Indian Cities

If India is the country of your expat dreams but you’re not sure where to settle then read all about its top three cities.


As India’s capital, Delhi is a legacy of the past but also a city modernising for the future. It is a major travel gateway into the nation and part of the overland route across Asia. Old Delhi was a capital of Muslim India from the 12th to 19th centuries and historical monuments, forts and mosques can still be found there. New Delhi, the Imperial city, was made India’s capital by the British.


Delhi is also known as Yoginipura, or the Fortress of Yoginis (meaning female divinities).

Hindu, Punjabi and English are all spoken in Delhi, with English being the official language of business.

Delhi is the industrial hub of northern India and the nation’s third largest city.


One of the world’s most eye-catching architectural structures can be found in Delhi. The Lotus Temple, made of marble, cement, dolomite and sand, is shaped to look like a lotus flower. The totally unique space welcomes visitors from all religions and offers a safe space to contemplate and meditate.

Delhi’s iconic 33 metre high Red Fort is built of red sandstone and has towered over Old Delhi since the 1700’s. The Fort stands now as a monument to the power of the Mughal emperors.

The National Museum, in Janpath New Delhi, is home to thousands of Indian artefacts and art works. The Museum has a wide range of exhibitions, from one showing the evolution of Indian scripts and coins to another focussing on Buddhist art.


As the most populous Indian city and the capital of the city state of Maharashtra, Mumbai is a hectic, bustling metropolis full of noise and colour. Mumbai is known for its thriving night-life, tourist appeal and being India’s commercial hub.


Mumbai was formally known as Bombay.

The Bollywood film industry is based in Mumbai.

The main language spoken in Mumbai is Maratha, although as an international city many other languages also form part of the city’s dialogue and English is both widely spoken and understood.


The Gateway of India monument was built when Britain governed India and was designed to commemorate the visit of King George V and Queen Mary. The gateway has a rather ironic history as it was built to welcome a British monarch but also used as an exit for when the last British troops left the city.

Very few monuments stand testament to the British rule in India. Of those that do, the Prince of Wales Museum is probably the most impressive. The building itself blends both English and Indian styles of architecture and inside there are a range of exhibitions, including Indian miniature paintings, Tibetan art and natural history.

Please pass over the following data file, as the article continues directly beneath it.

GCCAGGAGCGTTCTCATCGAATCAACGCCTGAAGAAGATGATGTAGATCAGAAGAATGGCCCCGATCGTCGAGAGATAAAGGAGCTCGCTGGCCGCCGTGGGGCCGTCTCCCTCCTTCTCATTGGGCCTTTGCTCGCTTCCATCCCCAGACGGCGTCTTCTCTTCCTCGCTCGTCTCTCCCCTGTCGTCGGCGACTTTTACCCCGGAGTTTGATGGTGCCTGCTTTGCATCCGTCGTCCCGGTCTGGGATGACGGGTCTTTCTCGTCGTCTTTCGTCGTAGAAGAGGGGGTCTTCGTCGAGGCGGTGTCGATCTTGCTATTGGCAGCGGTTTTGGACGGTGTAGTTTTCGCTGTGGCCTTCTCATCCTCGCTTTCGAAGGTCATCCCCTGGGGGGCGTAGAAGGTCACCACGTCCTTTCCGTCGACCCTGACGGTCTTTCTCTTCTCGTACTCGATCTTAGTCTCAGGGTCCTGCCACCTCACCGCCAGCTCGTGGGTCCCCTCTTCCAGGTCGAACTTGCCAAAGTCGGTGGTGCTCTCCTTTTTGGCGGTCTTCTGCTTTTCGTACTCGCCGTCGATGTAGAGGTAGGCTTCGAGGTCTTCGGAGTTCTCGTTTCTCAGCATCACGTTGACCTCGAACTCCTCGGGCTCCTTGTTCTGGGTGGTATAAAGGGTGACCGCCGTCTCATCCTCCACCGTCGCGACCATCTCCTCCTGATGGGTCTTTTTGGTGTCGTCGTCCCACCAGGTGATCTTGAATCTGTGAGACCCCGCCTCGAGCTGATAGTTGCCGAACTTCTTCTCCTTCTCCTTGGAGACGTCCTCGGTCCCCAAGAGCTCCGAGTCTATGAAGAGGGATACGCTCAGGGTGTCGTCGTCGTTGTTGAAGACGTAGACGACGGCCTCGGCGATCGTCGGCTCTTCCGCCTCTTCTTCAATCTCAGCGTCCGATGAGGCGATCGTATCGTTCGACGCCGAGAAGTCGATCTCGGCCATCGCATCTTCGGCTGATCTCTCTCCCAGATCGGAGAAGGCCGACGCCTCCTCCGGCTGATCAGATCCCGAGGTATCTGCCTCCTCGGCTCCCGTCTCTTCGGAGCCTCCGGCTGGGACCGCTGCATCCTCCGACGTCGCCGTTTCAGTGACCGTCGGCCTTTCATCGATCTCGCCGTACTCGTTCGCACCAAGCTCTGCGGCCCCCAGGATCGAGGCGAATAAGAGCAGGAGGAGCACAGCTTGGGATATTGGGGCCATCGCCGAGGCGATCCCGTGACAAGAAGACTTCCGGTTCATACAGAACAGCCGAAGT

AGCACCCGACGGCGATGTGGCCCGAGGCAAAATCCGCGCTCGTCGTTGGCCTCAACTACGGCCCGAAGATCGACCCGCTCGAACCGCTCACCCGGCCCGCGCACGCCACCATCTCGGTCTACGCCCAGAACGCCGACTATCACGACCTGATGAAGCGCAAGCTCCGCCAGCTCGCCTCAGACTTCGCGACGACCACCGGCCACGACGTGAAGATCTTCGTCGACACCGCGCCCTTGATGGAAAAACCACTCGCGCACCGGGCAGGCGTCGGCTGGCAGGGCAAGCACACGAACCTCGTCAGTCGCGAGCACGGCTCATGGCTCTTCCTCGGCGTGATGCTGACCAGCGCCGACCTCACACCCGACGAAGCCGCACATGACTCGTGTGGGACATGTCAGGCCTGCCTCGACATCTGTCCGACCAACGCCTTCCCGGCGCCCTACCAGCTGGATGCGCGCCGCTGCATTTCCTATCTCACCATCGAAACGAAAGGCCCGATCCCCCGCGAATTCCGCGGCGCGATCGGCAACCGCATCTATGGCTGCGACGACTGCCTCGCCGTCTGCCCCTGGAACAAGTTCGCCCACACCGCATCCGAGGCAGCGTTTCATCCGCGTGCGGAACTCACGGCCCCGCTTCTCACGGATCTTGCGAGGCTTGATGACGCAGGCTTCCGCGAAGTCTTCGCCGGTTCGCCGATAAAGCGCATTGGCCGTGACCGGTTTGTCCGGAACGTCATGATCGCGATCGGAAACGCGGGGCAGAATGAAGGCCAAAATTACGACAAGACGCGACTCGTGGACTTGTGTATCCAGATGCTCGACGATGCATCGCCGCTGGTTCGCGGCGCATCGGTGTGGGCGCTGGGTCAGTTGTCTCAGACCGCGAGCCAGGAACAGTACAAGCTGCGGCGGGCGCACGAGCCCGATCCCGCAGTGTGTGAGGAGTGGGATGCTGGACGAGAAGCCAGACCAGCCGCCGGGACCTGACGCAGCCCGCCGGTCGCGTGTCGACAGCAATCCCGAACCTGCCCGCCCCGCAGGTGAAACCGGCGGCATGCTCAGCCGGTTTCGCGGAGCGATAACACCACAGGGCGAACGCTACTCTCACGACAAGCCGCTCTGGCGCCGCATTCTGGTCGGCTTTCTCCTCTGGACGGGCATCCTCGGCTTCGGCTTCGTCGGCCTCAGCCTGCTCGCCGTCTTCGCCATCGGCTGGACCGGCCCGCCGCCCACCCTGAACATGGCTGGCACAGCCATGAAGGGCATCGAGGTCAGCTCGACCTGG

If you’re a fan of beaches then no visit to Mumbai would be complete without checking out the Chowpatty Beach. This stretch of sand and sea is a hotspot of festivities, with a carnival like atmosphere at night. At Chowpatty you can sample some local street food, ride a camel, have a go on a merry-go-round and mingle with a heady mix of tourists and locals.


This is a city with several nicknames, including the ‘Silicon Valley of India’ and the ‘Garden City.’ Bangalore has built up quite a reputation for its IT sector and is fast becoming an important financial and cultural centre.


Bangalore has the most bars of any city in Asia.

There are more engineering colleges in Bangalore (21) than in any other city in the world.

Bangalore was the first city in India to have electricity, and now has the highest number of software companies of any Indian city.


If you like interesting architecture and royal residences you’ll love Bangalore Palace. Built in 1887, the palace was inspired by the English Windsor castle and built in a mock Tudor style – complete with turrets and battlements. The Palace has been open to the public since 2005 and has extensive grounds to wander in.

When you’ve got young children to entertain an attraction like the Crazy Waters Amusement Park is a godsend, and a perfect way of keeping them busy for several hours.  The water park has several different water and non-water based rides, giant slides and an on sight restaurant.

Bangalore KR Market is one of the city’s busiest markets and a riot of colour and smells. The market takes place within the Tipu Sultan Palace and is well worth checking out.